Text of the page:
Engineer Recognized for His Contributions to Biomedical Devices and Prosthetic Implants

Bob and Gail Ward

Bob Ward ’71, a chemical engineer, biomedical polymer scientist, inventor and entrepreneur, is shown with his wife, Gail, at their family vineyard in Northern California. Ward was awarded an honorary doctorate by UMass Lowell in 2012.

By Edwin L. Aguirre

Robert S. Ward, president and CEO of California-based ExThera Medical Corp. and a 1971 chemical engineering graduate of UMass Lowell, has been elected a member of the National Academy of Engineering (NAE), which is among the highest professional distinctions accorded to an engineer.

According to the NAE, academy membership honors those who have made outstanding contributions to “engineering research, practice or education,” and to “the pioneering of new and developing fields of technology, making major advancements in traditional fields of engineering, or developing/implementing innovative approaches to engineering education.”

Ward is being recognized for his accomplishments in the development and commercialization of biomedical devices and prosthetic implants. 

ExThera Medical, a privately held medical device company founded in 2008, is developing blood filters capable of capturing and removing bacteria, viruses and parasites from a patient’s blood. The technology uses innovative biomaterials to address the emerging global pandemic threat of drug-resistant bloodstream infections.

“It is a tremendous honor to be recognized by such a prestigious organization,” says Ward. “I decided to become a chemical engineer while I was still in grade school, and I’m glad I did. Since graduating from UMass Lowell [then known as Lowell Technological Institute], I have been lucky to be involved in the development and application of new biomaterials, medical devices and implants. It is gratifying to know that our contributions have helped improve clinical outcomes for many patients.”

Ward holds more than 60 U.S. patents and has co-authored more than 40 papers in peer-reviewed journals.

“Being elected to the NAE is an honor to which all engineers aspire,” says Dean Joseph Hartman of the Francis College of Engineering. “We are truly proud of Bob for his tremendous achievement and the breakthroughs that he is making for the future of healthcare. It is really exciting to see what UMass Lowell alumni can achieve.”

Ward is among 83 new members from the U.S. and 16 from foreign countries who have been elected to the academy this year. Other honorees include Jeff Bezos, the president, CEO and chairman of, as well as researchers, engineers and executives from NASA, Google, Microsoft, IBM, HP, Boeing, General Motors, Ford Motor Co., Corning, Dow Chemical, Sandia National Laboratories and MIT, among others. The class’s induction ceremony will be held on Sept. 30, during the NAE’s annual meeting in Washington, D.C.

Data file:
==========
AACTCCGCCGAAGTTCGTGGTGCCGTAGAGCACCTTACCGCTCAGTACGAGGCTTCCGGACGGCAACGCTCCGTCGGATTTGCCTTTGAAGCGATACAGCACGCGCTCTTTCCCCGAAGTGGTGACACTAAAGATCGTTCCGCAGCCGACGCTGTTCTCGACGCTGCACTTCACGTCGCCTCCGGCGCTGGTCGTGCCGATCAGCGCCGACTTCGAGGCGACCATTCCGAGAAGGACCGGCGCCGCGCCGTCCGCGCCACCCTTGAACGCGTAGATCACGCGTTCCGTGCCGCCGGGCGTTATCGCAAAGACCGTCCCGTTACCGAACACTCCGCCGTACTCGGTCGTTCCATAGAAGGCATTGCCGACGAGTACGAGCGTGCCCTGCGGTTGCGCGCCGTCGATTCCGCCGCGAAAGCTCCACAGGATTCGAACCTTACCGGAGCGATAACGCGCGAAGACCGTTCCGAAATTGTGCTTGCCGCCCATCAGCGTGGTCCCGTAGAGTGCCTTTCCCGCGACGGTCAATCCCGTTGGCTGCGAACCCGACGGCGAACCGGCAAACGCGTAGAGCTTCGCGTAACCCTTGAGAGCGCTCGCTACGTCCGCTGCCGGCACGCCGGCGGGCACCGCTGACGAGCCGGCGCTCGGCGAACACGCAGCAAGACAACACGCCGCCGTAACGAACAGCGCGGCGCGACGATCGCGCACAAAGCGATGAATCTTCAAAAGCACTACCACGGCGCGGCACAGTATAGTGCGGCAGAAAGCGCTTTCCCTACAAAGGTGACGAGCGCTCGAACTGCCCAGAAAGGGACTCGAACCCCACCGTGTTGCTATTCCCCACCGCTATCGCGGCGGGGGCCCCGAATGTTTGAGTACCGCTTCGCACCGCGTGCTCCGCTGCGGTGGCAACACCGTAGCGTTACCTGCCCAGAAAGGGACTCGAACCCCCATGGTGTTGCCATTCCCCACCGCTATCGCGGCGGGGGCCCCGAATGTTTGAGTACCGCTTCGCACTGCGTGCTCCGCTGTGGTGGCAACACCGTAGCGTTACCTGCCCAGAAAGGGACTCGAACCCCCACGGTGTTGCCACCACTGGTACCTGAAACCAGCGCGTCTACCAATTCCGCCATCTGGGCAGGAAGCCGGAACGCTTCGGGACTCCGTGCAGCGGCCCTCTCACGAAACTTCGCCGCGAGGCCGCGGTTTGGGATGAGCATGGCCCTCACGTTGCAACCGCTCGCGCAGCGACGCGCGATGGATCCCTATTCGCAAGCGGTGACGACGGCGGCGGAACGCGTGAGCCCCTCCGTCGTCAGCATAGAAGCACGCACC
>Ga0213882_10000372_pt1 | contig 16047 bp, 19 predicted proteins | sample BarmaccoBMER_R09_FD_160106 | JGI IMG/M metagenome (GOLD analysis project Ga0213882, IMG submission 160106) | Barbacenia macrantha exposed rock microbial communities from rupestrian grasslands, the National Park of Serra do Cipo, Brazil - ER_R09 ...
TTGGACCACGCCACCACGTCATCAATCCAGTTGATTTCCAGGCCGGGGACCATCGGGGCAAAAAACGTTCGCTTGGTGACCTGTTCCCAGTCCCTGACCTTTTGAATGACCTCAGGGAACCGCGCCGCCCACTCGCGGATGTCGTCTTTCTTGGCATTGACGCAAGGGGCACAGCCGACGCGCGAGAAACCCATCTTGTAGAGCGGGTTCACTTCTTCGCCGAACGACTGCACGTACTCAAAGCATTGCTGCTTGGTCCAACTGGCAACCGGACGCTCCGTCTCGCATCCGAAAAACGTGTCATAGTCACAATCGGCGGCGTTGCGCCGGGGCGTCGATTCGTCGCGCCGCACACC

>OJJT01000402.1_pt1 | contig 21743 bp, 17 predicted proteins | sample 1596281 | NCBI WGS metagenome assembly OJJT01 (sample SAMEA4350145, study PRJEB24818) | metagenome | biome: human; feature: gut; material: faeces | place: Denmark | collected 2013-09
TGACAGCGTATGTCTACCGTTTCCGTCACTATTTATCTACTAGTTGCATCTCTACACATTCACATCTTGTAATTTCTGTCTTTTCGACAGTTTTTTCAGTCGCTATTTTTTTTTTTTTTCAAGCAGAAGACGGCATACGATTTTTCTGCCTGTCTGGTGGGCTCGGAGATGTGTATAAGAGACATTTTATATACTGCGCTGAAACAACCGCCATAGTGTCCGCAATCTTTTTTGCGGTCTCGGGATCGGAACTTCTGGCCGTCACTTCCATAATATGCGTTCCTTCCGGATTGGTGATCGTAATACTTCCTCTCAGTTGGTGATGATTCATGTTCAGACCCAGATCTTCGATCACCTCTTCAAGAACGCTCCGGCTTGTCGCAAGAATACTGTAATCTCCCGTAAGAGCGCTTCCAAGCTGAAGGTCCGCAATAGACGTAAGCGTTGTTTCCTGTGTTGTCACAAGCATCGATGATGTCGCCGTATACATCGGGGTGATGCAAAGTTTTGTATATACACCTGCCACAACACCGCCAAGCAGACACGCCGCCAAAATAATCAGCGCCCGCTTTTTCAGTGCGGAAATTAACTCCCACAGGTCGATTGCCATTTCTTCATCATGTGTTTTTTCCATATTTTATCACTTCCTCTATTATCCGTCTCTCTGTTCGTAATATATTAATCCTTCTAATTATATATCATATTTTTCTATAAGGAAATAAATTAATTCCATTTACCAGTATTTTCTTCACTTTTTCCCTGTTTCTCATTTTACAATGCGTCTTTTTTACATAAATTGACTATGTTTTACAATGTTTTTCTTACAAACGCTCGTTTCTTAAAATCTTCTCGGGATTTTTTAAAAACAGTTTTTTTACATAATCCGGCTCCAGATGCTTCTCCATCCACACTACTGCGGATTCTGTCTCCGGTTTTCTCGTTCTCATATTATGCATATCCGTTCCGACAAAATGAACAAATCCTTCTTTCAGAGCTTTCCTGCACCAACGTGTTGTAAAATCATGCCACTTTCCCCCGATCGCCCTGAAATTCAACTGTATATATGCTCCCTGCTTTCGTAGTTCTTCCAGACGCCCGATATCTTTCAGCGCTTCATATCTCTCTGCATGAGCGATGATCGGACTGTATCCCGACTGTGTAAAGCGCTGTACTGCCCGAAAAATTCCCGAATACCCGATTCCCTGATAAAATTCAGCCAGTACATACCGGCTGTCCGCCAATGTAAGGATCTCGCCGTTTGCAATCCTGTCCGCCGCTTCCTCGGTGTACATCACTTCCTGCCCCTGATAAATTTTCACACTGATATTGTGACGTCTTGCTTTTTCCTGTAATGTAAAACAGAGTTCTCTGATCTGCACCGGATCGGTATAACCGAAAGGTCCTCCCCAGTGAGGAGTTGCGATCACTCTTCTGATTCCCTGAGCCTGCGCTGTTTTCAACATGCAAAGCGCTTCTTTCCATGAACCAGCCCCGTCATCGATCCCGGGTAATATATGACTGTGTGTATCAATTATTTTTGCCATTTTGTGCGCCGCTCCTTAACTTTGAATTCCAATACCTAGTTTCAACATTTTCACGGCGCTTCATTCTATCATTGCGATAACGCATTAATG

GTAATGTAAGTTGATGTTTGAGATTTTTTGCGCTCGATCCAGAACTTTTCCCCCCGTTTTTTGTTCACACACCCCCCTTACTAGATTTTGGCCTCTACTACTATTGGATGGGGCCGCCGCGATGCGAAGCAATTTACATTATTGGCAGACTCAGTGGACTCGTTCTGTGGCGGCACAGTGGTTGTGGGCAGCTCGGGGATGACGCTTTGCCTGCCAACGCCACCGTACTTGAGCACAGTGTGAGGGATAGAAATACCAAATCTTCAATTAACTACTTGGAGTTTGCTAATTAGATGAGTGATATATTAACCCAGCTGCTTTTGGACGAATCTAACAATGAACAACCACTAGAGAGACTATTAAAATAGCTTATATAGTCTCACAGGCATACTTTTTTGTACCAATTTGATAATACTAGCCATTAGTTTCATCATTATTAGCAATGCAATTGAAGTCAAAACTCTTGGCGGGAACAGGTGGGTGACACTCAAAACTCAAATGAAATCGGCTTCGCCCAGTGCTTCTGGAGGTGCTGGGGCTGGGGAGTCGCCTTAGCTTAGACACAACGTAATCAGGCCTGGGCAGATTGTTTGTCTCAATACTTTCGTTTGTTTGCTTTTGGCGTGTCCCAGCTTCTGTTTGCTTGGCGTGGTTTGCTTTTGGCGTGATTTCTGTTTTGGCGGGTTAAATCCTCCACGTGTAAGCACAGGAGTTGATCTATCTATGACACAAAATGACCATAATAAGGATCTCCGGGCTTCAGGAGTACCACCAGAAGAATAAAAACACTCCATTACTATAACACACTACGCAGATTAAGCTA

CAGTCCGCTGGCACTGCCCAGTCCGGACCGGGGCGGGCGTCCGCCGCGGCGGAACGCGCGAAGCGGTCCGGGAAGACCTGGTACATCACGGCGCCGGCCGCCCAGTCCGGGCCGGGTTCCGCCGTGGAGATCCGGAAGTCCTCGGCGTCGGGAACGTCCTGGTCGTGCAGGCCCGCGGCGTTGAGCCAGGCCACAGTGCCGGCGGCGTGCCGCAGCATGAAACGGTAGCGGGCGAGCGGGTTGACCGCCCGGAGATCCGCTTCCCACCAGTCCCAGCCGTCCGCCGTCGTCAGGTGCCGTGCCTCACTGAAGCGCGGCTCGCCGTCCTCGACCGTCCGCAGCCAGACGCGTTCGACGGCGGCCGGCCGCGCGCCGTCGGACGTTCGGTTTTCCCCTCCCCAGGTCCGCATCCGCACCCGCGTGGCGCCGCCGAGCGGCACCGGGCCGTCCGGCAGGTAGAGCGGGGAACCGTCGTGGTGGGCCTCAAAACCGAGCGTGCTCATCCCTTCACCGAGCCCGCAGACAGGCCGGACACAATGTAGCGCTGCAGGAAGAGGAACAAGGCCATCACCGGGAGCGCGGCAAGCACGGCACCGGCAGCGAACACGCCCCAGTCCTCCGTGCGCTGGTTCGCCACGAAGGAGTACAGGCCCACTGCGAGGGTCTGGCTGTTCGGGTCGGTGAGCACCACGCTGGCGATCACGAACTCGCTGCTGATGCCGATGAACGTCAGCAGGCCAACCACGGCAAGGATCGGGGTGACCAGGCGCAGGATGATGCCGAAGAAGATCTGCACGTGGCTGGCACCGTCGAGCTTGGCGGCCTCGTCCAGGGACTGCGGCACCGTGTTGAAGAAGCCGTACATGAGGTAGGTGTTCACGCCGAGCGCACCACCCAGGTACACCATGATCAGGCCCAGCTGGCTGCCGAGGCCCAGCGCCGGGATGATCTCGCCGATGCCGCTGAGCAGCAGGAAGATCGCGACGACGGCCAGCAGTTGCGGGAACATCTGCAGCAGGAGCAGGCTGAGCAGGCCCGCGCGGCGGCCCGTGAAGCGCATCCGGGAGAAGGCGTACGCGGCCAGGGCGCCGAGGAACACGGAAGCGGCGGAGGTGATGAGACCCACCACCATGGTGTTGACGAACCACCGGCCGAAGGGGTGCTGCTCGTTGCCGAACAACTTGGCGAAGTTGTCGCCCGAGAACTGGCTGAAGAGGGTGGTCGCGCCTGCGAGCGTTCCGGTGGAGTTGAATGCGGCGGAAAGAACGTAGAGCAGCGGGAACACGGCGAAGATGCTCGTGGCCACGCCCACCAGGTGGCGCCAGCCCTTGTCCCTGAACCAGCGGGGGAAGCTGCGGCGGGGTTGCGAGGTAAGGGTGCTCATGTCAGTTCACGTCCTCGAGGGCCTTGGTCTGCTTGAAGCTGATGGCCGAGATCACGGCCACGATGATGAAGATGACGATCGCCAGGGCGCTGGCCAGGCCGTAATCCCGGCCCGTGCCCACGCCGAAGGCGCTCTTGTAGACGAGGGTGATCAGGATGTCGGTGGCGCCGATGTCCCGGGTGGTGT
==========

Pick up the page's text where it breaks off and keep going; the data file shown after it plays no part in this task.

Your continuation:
Entrepreneurship and Innovation in Biomaterials

Before taking the helm of ExThera Medical, Ward was founder and president/CEO of the Polymer Technology Group, now DSM Biomedical. Prior to this, he served in various executive management positions at Thoratec Corp. and Avco Medical Products.

MRSA bacteria Image by NIAID
This view showing numerous yellowish clumps of methicillin-resistant Staphylococcus aureus, or MRSA, bacteria was taken with a scanning electron microscope. The goal of Bob Ward’s company, ExThera Medical Corp., is to safely capture and remove such pathogens and toxins from the patient’s blood.

Ward has more than 45 years of experience in the development and manufacturing of medical devices as well as R&D and manufacturing of novel biomaterials for critical applications. Materials and components developed and manufactured under his direction have been used in hundreds of devices and prosthetic implants, such as pacemakers, orthopedic implants and vascular grafts, catheters, contact lenses, implantable sensors and artificial hearts.

An Excellent Value for the Money

Ward says the education and training he received from UMass Lowell went a long way in helping launch his professional career.

“The university offered excellent value for the money,” he says. “My engineering education has allowed me to do just about anything professionally.” In 2012, UMass Lowell conferred an honorary doctorate on Ward for his lifelong pioneering work in biomaterials and medical devices.

He and his wife, Gail, live in Northern California, where they grow Syrah grapes and make wine. When not buying or investing in life-science startups, Ward pursues his other passions, which include playing bass guitar, glassblowing, golfing, scuba diving and underwater photography.

The Wards have supported UMass Lowell in numerous ways, including the establishment of the Robert and Gail Ward Biomedical Materials Development Laboratory at the Saab Emerging Technologies and Innovation Center on North Campus, the Ward Family Chemical Engineering Endowed Scholarship Fund and the Robert and Gail Ward Endowed Professorship in Biomedical Materials Development Fund.

“Support for public education is such an important priority,” he explains. “Public universities are a critical antidote to the concentration of wealth in the hands of a very few – something, I think, that’s getting worse and worse as time passes. It’s really so important that anyone from anywhere who wants it has access to an education. So whatever I’m able to do toward that goal, I’m happy to try to do.”